White House Spokesman Jay Carney said Iran's Quds Force was behind the alleged Iranian-backed plot to kill the Saudi ambassador to Washington.
On Wednesday U.S. federal prosecutors in New York have charged two Iranians with plotting to assassinate the Saudi ambassador to the U.S., Adel Al-Jubeir.
"It's clear that senior levels of Quds Force were engaged in the plotting," he said, adding that the U.S. will continue to deepen Iran's isolation with fresh sanctions.
"We're responding very concretely with actions we know will have an impact on Iran and will make clear this kind of behavior is unacceptable and will further isolate Iran," Carney said.
US Attorney-General Eric Holder said on Wednesday the plot was masterminded, sponsored and directed from Iran, but declined to disclose details of the conspiracy and confirm that it was approved and ordered directly by Iranian authorities.
Iran almost immediately dismissed the accusation. A spokesman for Iranian leader Mahmoud Ahmadinejad said the plot was "prefabricated" and aimed at distracting the society from domestic problems.
Saudi Arabia strongly condemned the assassination attempt and said it would take "resolute actions" to prevent further attempts to undermine the kingdom's security. The statement didn't mention Iran, however.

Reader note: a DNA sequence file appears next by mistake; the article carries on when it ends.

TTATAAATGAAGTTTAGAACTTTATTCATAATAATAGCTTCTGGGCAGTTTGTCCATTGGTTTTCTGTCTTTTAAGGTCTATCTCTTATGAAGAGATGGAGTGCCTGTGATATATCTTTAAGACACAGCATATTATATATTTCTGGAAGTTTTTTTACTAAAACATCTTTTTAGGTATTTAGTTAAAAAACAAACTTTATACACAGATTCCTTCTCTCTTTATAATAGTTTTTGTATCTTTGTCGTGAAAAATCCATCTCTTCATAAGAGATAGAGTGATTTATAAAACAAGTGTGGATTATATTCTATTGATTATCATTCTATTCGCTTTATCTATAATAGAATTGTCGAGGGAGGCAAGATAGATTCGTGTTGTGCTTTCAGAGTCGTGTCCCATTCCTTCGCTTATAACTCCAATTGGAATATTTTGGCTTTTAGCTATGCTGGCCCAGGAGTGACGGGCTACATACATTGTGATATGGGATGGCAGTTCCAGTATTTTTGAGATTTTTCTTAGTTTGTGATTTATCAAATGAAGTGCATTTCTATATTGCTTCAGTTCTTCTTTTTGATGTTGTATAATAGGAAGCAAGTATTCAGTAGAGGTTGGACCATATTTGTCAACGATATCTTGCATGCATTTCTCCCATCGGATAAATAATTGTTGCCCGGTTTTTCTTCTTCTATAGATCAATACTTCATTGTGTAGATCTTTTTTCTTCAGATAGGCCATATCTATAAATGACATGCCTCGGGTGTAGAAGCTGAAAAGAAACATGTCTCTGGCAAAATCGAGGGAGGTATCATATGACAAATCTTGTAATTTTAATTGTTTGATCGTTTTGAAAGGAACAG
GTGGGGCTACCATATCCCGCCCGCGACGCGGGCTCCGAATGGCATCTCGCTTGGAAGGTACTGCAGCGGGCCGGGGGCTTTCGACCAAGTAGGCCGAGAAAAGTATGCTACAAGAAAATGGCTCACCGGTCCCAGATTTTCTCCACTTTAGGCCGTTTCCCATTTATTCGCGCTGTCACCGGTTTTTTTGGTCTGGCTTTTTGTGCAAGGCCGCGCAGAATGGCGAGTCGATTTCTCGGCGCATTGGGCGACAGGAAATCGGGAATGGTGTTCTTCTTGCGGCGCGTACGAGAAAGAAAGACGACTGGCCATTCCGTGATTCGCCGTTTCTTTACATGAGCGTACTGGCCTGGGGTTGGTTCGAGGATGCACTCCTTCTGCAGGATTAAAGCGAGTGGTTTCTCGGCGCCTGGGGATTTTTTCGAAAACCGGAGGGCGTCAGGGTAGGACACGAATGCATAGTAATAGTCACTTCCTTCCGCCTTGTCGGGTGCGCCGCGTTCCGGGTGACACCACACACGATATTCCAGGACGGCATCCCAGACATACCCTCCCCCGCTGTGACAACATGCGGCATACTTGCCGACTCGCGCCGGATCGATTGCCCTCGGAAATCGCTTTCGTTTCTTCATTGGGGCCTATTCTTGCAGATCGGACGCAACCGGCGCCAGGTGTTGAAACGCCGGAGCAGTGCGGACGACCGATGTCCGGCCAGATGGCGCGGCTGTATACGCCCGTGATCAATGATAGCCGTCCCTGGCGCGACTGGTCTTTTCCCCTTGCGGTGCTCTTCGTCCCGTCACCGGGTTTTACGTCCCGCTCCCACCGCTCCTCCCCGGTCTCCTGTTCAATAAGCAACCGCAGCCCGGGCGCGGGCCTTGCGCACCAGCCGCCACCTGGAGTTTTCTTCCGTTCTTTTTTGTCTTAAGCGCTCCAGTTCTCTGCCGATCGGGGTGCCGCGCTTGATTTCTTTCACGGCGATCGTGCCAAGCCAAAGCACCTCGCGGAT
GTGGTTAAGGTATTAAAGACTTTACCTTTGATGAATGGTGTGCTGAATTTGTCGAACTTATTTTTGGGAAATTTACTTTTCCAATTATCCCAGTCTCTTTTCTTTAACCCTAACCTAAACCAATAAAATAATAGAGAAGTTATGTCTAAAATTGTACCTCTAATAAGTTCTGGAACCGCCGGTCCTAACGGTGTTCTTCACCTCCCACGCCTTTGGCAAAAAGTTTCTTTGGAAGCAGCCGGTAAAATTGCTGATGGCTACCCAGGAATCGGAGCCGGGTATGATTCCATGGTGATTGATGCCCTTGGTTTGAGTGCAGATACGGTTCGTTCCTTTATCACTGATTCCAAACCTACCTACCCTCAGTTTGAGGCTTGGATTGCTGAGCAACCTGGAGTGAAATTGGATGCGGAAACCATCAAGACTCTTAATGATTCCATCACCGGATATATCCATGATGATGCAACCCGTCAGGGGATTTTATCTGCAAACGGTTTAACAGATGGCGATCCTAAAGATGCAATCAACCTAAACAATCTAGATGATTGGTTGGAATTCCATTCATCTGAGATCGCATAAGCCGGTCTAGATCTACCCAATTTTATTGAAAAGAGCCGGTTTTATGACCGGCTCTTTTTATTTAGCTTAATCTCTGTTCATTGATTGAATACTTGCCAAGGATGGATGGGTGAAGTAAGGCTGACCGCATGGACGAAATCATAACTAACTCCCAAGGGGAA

"The government of Saudi Arabia appreciates the efforts by U.S. to foil this conspiracy," the country's SPA news agency quoted a government statement.
"The Kingdom will take resolute actions to stop those criminal activities and repel any attempt to destabilize [the country] and threaten its security," the statement reads.
The Russian Foreign Ministry also expressed its concern about the foiled assassination plot, saying it would study the available information "in the most thorough way possible."
"We are convinced that effective counter-action against terrorist threats lies in boosting international cooperation," the foreign ministry said in a statement. "To achieve this goal, we are ready to cooperate with all states concerned, including the United States."
EU foreign policy chief Catherine Ashton said the plot, if succeeded, "would constitute a major breach of international law with serious international implications."